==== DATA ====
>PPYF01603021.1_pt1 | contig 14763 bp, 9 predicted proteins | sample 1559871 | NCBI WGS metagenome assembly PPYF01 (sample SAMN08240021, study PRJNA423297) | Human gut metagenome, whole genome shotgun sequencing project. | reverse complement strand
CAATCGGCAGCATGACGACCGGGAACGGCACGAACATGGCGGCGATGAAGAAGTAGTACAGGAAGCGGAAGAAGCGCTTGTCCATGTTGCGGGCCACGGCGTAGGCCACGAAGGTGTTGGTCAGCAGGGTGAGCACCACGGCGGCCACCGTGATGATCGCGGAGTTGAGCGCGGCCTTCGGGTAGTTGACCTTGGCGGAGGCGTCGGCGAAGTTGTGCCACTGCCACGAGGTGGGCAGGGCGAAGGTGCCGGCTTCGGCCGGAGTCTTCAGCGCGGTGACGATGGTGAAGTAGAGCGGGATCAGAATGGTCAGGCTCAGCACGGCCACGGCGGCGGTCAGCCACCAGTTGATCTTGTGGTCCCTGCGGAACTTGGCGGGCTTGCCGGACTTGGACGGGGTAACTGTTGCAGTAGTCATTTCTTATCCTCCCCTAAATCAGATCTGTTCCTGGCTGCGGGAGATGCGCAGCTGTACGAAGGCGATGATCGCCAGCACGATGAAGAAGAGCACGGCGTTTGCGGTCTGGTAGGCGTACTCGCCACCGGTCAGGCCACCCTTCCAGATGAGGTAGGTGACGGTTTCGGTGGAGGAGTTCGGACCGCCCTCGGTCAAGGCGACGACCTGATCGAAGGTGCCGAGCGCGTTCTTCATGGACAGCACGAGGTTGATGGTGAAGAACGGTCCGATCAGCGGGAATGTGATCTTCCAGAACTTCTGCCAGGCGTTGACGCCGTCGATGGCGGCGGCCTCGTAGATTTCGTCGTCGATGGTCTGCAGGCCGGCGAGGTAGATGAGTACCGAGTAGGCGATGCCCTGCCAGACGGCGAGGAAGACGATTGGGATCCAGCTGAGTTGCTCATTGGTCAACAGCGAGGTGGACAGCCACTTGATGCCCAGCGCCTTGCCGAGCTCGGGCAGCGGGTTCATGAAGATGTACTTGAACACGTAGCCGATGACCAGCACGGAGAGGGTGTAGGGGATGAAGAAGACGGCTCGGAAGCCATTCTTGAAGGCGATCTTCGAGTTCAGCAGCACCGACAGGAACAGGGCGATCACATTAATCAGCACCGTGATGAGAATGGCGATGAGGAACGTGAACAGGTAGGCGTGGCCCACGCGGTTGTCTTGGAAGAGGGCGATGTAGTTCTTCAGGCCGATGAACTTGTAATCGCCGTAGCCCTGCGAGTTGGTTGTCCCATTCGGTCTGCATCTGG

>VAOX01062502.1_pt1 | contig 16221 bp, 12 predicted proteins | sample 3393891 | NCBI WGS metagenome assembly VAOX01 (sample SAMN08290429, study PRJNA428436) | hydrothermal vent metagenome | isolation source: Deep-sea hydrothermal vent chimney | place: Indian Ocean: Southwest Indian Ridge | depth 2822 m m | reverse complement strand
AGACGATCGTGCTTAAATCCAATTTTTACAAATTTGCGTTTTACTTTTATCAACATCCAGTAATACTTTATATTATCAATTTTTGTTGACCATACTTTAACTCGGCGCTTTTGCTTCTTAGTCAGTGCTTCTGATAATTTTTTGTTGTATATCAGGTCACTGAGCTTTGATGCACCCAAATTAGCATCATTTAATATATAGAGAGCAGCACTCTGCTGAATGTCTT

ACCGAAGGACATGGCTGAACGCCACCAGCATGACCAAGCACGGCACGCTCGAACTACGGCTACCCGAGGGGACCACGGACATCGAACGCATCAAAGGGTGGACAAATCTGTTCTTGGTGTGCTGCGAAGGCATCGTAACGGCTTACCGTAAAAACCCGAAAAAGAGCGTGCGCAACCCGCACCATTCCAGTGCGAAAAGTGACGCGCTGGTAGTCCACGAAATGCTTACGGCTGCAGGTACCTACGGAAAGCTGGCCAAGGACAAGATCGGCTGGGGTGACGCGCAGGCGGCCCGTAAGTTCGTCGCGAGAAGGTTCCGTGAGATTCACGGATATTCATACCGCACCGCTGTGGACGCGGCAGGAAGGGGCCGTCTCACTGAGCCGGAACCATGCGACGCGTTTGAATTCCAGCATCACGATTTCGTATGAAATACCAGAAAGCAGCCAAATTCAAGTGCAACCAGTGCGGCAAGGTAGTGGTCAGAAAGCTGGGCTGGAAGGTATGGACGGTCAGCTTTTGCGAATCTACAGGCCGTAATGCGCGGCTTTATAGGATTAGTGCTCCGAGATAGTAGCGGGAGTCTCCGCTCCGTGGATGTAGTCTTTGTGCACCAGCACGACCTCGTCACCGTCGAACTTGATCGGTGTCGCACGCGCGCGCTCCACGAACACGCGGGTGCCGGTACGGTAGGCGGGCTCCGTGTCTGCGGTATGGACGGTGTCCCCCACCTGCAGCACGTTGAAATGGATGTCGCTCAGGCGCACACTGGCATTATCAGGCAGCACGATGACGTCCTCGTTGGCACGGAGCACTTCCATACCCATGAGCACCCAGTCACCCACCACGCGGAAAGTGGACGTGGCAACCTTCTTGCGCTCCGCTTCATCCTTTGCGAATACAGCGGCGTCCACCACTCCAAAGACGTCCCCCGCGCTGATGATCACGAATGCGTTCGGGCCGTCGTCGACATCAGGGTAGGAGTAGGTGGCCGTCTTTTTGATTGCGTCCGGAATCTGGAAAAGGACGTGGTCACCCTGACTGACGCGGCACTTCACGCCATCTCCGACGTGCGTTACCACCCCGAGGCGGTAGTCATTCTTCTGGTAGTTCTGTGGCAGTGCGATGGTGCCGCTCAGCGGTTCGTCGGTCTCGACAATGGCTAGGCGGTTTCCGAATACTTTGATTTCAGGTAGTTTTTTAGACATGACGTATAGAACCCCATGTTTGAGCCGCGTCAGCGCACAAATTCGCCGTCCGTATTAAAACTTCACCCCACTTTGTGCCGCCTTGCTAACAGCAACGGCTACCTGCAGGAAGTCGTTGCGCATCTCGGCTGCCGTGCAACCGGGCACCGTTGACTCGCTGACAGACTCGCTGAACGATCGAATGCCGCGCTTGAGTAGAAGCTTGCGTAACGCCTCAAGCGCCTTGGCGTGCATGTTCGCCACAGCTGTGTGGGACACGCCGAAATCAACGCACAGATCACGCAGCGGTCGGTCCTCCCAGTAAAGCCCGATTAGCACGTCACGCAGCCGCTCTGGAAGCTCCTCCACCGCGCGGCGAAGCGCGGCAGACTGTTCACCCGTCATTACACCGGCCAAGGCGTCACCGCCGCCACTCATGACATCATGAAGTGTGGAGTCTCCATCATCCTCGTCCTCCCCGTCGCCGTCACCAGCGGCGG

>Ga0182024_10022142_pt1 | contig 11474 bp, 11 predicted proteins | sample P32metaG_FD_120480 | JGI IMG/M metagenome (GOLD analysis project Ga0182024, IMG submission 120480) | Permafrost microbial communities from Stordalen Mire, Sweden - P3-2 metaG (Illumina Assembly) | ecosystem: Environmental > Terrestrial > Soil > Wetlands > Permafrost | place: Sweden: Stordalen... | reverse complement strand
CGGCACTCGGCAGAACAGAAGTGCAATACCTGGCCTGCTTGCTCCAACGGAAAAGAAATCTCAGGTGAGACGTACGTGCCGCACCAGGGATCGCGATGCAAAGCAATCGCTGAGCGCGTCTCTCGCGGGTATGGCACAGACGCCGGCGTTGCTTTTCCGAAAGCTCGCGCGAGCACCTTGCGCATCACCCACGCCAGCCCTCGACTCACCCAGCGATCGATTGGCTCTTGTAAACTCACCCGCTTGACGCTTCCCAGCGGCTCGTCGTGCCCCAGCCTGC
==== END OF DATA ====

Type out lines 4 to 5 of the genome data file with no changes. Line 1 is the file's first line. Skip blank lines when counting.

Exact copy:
AGACGATCGTGCTTAAATCCAATTTTTACAAATTTGCGTTTTACTTTTATCAACATCCAGTAATACTTTATATTATCAATTTTTGTTGACCATACTTTAACTCGGCGCTTTTGCTTCTTAGTCAGTGCTTCTGATAATTTTTTGTTGTATATCAGGTCACTGAGCTTTGATGCACCCAAATTAGCATCATTTAATATATAGAGAGCAGCACTCTGCTGAATGTCTT

ACCGAAGGACATGGCTGAACGCCACCAGCATGACCAAGCACGGCACGCTCGAACTACGGCTACCCGAGGGGACCACGGACATCGAACGCATCAAAGGGTGGACAAATCTGTTCTTGGTGTGCTGCGAAGGCATCGTAACGGCTTACCGTAAAAACCCGAAAAAGAGCGTGCGCAACCCGCACCATTCCAGTGCGAAAAGTGACGCGCTGGTAGTCCACGAAATGCTTACGGCTGCAGGTACCTACGGAAAGCTGGCCAAGGACAAGATCGGCTGGGGTGACGCGCAGGCGGCCCGTAAGTTCGTCGCGAGAAGGTTCCGTGAGATTCACGGATATTCATACCGCACCGCTGTGGACGCGGCAGGAAGGGGCCGTCTCACTGAGCCGGAACCATGCGACGCGTTTGAATTCCAGCATCACGATTTCGTATGAAATACCAGAAAGCAGCCAAATTCAAGTGCAACCAGTGCGGCAAGGTAGTGGTCAGAAAGCTGGGCTGGAAGGTATGGACGGTCAGCTTTTGCGAATCTACAGGCCGTAATGCGCGGCTTTATAGGATTAGTGCTCCGAGATAGTAGCGGGAGTCTCCGCTCCGTGGATGTAGTCTTTGTGCACCAGCACGACCTCGTCACCGTCGAACTTGATCGGTGTCGCACGCGCGCGCTCCACGAACACGCGGGTGCCGGTACGGTAGGCGGGCTCCGTGTCTGCGGTATGGACGGTGTCCCCCACCTGCAGCACGTTGAAATGGATGTCGCTCAGGCGCACACTGGCATTATCAGGCAGCACGATGACGTCCTCGTTGGCACGGAGCACTTCCATACCCATGAGCACCCAGTCACCCACCACGCGGAAAGTGGACGTGGCAACCTTCTTGCGCTCCGCTTCATCCTTTGCGAATACAGCGGCGTCCACCACTCCAAAGACGTCCCCCGCGCTGATGATCACGAATGCGTTCGGGCCGTCGTCGACATCAGGGTAGGAGTAGGTGGCCGTCTTTTTGATTGCGTCCGGAATCTGGAAAAGGACGTGGTCACCCTGACTGACGCGGCACTTCACGCCATCTCCGACGTGCGTTACCACCCCGAGGCGGTAGTCATTCTTCTGGTAGTTCTGTGGCAGTGCGATGGTGCCGCTCAGCGGTTCGTCGGTCTCGACAATGGCTAGGCGGTTTCCGAATACTTTGATTTCAGGTAGTTTTTTAGACATGACGTATAGAACCCCATGTTTGAGCCGCGTCAGCGCACAAATTCGCCGTCCGTATTAAAACTTCACCCCACTTTGTGCCGCCTTGCTAACAGCAACGGCTACCTGCAGGAAGTCGTTGCGCATCTCGGCTGCCGTGCAACCGGGCACCGTTGACTCGCTGACAGACTCGCTGAACGATCGAATGCCGCGCTTGAGTAGAAGCTTGCGTAACGCCTCAAGCGCCTTGGCGTGCATGTTCGCCACAGCTGTGTGGGACACGCCGAAATCAACGCACAGATCACGCAGCGGTCGGTCCTCCCAGTAAAGCCCGATTAGCACGTCACGCAGCCGCTCTGGAAGCTCCTCCACCGCGCGGCGAAGCGCGGCAGACTGTTCACCCGTCATTACACCGGCCAAGGCGTCACCGCCGCCACTCATGACATCATGAAGTGTGGAGTCTCCATCATCCTCGTCCTCCCCGTCGCCGTCACCAGCGGCGG